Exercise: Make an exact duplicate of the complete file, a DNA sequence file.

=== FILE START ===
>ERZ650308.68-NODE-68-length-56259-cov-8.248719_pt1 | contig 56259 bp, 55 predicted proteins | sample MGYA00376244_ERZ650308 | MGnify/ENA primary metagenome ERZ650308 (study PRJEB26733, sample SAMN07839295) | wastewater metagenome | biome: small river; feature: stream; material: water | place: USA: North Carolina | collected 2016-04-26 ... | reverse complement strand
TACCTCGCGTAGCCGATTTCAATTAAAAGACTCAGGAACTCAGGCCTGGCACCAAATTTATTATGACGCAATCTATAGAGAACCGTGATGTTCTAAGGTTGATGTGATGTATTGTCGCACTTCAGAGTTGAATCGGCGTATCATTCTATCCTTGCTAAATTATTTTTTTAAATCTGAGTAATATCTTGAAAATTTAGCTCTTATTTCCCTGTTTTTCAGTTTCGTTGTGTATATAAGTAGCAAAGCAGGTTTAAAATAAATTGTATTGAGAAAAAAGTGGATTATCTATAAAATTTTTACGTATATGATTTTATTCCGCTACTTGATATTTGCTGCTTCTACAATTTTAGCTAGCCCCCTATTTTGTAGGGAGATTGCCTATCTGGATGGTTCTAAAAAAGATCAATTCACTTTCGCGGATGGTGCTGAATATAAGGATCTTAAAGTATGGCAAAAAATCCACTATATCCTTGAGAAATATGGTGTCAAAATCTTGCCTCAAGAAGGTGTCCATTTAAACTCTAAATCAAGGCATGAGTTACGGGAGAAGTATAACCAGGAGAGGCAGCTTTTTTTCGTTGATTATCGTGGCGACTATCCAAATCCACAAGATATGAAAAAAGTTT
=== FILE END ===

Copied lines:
>ERZ650308.68-NODE-68-length-56259-cov-8.248719_pt1 | contig 56259 bp, 55 predicted proteins | sample MGYA00376244_ERZ650308 | MGnify/ENA primary metagenome ERZ650308 (study PRJEB26733, sample SAMN07839295) | wastewater metagenome | biome: small river; feature: stream; material: water | place: USA: North Carolina | collected 2016-04-26 ... | reverse complement strand
TACCTCGCGTAGCCGATTTCAATTAAAAGACTCAGGAACTCAGGCCTGGCACCAAATTTATTATGACGCAATCTATAGAGAACCGTGATGTTCTAAGGTTGATGTGATGTATTGTCGCACTTCAGAGTTGAATCGGCGTATCATTCTATCCTTGCTAAATTATTTTTTTAAATCTGAGTAATATCTTGAAAATTTAGCTCTTATTTCCCTGTTTTTCAGTTTCGTTGTGTATATAAGTAGCAAAGCAGGTTTAAAATAAATTGTATTGAGAAAAAAGTGGATTATCTATAAAATTTTTACGTATATGATTTTATTCCGCTACTTGATATTTGCTGCTTCTACAATTTTAGCTAGCCCCCTATTTTGTAGGGAGATTGCCTATCTGGATGGTTCTAAAAAAGATCAATTCACTTTCGCGGATGGTGCTGAATATAAGGATCTTAAAGTATGGCAAAAAATCCACTATATCCTTGAGAAATATGGTGTCAAAATCTTGCCTCAAGAAGGTGTCCATTTAAACTCTAAATCAAGGCATGAGTTACGGGAGAAGTATAACCAGGAGAGGCAGCTTTTTTTCGTTGATTATCGTGGCGACTATCCAAATCCACAAGATATGAAAAAAGTTT